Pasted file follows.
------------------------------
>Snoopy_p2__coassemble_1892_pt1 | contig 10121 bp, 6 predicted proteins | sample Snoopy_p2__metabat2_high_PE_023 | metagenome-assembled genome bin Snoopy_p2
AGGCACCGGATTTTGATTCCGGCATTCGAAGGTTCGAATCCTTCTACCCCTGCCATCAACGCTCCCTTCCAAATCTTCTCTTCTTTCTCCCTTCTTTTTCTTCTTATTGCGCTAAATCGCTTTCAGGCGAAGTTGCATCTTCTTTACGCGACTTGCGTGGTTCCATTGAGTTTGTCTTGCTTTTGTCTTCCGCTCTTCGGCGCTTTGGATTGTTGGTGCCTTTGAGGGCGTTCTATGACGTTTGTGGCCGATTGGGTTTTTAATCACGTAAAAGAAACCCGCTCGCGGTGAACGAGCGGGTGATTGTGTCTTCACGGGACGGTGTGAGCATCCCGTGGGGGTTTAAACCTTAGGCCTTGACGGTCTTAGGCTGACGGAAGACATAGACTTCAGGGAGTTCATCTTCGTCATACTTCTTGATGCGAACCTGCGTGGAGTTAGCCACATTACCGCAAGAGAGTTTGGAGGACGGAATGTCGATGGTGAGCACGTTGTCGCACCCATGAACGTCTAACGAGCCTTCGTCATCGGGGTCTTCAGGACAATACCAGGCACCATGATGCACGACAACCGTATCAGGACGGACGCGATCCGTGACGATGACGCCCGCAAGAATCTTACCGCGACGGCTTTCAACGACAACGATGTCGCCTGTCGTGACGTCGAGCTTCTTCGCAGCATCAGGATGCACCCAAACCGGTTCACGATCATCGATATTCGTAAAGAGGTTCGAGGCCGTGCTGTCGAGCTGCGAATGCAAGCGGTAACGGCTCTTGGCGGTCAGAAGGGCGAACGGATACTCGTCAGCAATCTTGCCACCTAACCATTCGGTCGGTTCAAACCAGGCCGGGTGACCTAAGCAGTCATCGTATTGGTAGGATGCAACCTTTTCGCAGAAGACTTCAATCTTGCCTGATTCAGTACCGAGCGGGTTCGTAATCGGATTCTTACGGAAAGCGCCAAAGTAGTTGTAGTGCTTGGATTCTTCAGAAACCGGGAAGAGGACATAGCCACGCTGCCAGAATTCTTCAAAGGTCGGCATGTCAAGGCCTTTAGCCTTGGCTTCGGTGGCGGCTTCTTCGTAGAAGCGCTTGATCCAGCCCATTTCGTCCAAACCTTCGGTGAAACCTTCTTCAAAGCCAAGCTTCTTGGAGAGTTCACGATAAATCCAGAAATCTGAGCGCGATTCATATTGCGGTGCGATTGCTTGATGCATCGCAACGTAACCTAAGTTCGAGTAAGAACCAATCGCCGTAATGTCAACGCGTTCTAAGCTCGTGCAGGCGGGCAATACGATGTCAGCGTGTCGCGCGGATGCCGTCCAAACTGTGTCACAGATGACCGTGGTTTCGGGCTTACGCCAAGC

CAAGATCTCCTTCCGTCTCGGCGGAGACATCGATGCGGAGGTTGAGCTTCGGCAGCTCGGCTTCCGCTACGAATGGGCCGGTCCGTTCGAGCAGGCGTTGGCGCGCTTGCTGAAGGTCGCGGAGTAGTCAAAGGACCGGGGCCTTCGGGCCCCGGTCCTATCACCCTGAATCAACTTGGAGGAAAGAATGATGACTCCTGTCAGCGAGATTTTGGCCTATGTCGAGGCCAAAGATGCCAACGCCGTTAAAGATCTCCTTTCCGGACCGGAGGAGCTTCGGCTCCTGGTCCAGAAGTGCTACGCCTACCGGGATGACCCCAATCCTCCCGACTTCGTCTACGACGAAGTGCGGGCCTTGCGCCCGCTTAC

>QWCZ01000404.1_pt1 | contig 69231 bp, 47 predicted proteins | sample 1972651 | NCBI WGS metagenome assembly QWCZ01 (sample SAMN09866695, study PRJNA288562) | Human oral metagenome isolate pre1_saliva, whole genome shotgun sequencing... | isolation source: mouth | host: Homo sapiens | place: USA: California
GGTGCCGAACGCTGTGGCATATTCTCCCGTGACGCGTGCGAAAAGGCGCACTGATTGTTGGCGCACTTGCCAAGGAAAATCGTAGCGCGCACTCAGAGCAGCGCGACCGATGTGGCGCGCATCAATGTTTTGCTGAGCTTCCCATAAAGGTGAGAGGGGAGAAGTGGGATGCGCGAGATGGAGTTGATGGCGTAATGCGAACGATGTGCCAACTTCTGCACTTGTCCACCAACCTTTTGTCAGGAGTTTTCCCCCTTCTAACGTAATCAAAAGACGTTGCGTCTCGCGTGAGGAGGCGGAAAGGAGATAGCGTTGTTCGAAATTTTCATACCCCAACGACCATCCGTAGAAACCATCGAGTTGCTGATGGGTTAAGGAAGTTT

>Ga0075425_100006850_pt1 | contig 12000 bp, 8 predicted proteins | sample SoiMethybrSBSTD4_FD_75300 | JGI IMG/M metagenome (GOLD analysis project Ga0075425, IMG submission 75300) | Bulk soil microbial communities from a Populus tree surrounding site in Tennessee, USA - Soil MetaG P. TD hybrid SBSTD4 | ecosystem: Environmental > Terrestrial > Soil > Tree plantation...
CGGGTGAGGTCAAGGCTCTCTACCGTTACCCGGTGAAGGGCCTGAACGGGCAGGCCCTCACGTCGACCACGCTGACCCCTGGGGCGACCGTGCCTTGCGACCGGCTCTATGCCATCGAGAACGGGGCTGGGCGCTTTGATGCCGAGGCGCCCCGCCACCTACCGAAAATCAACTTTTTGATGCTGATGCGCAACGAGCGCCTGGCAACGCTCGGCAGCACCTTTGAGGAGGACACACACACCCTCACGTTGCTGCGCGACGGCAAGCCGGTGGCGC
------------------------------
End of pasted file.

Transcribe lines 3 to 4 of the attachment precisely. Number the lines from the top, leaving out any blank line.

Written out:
CAAGATCTCCTTCCGTCTCGGCGGAGACATCGATGCGGAGGTTGAGCTTCGGCAGCTCGGCTTCCGCTACGAATGGGCCGGTCCGTTCGAGCAGGCGTTGGCGCGCTTGCTGAAGGTCGCGGAGTAGTCAAAGGACCGGGGCCTTCGGGCCCCGGTCCTATCACCCTGAATCAACTTGGAGGAAAGAATGATGACTCCTGTCAGCGAGATTTTGGCCTATGTCGAGGCCAAAGATGCCAACGCCGTTAAAGATCTCCTTTCCGGACCGGAGGAGCTTCGGCTCCTGGTCCAGAAGTGCTACGCCTACCGGGATGACCCCAATCCTCCCGACTTCGTCTACGACGAAGTGCGGGCCTTGCGCCCGCTTAC

>QWCZ01000404.1_pt1 | contig 69231 bp, 47 predicted proteins | sample 1972651 | NCBI WGS metagenome assembly QWCZ01 (sample SAMN09866695, study PRJNA288562) | Human oral metagenome isolate pre1_saliva, whole genome shotgun sequencing... | isolation source: mouth | host: Homo sapiens | place: USA: California